“American policing has become unnecessarily and dangerously militarized, in large part through federal programs.”
Federal policies aren’t the only factor driving local law enforcement militarization. Last month, Chicago media reported that Emanuel’s office is moving to funnel $95 million into a new police and fire training center with a shooting range and “active scenario” exercises.
These increasingly militarized police forces disproportionately impact black, Latino, and poor communities. In Chicago, these communities are concentrated in the South and West Sides. These areas of the city saw 70 percent of the “hostage, barricaded subject or terrorist” deployments by SWAT teams, which include responses to mental health crises, between 2013 and 2016, according to department logs. Racial disparities are even more pronounced when it comes to SWAT raids to deliver search warrants, which represented 69 percent of all SWAT raids in Chicago from 2013 to 2016. During this time period, more than 90 percent of search warrant raids were conducted in the South and West Sides.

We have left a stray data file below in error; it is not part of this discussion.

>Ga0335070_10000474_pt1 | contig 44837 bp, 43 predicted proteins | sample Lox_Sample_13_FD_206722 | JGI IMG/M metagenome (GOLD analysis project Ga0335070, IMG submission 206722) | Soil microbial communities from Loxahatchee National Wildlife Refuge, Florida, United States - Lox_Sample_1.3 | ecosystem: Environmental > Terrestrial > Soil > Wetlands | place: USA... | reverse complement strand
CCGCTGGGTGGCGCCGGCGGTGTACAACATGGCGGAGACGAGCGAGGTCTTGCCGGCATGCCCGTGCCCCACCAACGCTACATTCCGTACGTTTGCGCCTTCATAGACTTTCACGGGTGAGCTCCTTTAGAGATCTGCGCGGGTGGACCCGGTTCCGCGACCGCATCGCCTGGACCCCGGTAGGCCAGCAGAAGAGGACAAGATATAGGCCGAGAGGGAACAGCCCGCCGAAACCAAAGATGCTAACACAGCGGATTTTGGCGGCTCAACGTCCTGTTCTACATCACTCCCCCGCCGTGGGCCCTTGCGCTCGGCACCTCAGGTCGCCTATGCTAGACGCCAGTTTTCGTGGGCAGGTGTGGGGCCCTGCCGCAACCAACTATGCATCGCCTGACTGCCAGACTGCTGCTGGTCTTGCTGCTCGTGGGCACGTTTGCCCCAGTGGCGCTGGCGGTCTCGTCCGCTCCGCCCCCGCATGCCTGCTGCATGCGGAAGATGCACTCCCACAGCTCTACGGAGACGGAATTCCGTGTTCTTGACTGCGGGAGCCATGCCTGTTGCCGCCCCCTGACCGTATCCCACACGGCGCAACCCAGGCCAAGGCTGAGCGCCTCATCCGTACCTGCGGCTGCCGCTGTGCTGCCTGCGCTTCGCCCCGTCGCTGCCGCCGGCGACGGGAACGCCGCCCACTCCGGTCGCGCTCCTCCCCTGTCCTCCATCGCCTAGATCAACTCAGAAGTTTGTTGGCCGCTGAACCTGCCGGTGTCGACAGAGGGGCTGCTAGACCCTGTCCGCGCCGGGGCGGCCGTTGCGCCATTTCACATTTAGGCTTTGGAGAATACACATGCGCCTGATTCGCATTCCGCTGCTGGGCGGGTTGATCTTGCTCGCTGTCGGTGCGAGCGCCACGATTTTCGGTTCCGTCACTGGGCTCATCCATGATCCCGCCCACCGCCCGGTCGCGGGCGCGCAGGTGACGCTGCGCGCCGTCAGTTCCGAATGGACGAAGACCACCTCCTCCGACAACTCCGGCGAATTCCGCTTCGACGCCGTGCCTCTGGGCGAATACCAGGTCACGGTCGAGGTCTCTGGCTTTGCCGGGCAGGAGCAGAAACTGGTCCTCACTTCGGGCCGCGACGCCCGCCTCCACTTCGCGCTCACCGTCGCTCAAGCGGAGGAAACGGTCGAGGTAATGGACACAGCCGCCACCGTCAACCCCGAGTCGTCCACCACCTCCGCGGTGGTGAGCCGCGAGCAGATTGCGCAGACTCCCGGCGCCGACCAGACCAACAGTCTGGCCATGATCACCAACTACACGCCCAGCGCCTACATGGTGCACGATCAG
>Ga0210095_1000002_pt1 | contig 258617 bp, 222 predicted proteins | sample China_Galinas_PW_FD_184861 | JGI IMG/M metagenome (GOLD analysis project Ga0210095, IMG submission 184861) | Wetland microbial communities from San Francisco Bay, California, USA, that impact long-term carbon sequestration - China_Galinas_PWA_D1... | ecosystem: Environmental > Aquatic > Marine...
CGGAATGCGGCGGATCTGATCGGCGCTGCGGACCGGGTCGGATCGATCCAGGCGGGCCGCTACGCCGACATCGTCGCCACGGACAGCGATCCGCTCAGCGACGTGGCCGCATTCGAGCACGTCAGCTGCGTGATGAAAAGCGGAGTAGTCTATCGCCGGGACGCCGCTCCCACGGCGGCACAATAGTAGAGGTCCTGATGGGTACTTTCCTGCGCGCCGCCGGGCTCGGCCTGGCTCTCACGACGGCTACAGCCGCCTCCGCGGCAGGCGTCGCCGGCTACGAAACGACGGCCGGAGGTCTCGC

As suggested in a 2014 American Civil Liberties Union report, this difference could be attributed to the fact that people of color are dramatically more likely to be subject to raids involving drug investigations, due to the racist nature of the U.S. war on drugs. “American policing has become unnecessarily and dangerously militarized, in large part through federal programs that have armed state and local law enforcement agencies with the weapons and tactics of war, with almost no public discussion or oversight,” the ACLU warned.
Jedidiah Brown still thinks about how his encounter with the SWAT team could have turned out much worse. “If I didn’t have the relative visibility I had, they may have been more aggressive toward me,” he said. “And if there weren’t so many people aware of who I was, I’m almost of the persuasion that, if I hadn’t committed suicide, I would have been killed.”
Brown says he has been dealing with complicated grief disorder and exhibits symptoms of post-traumatic stress disorder, but is receiving counseling and no longer struggles with suicidal ideations. Since his ordeal, he has become passionate about addressing public health concerns surrounding mental health and suicide. One lesson was abundantly clear to him. “I do not advise such a militarized response,” Brown said. “When someone is in a state of thinking about taking their own life, any act of hostility or aggression will agitate that thought. Their presence did make it worse.”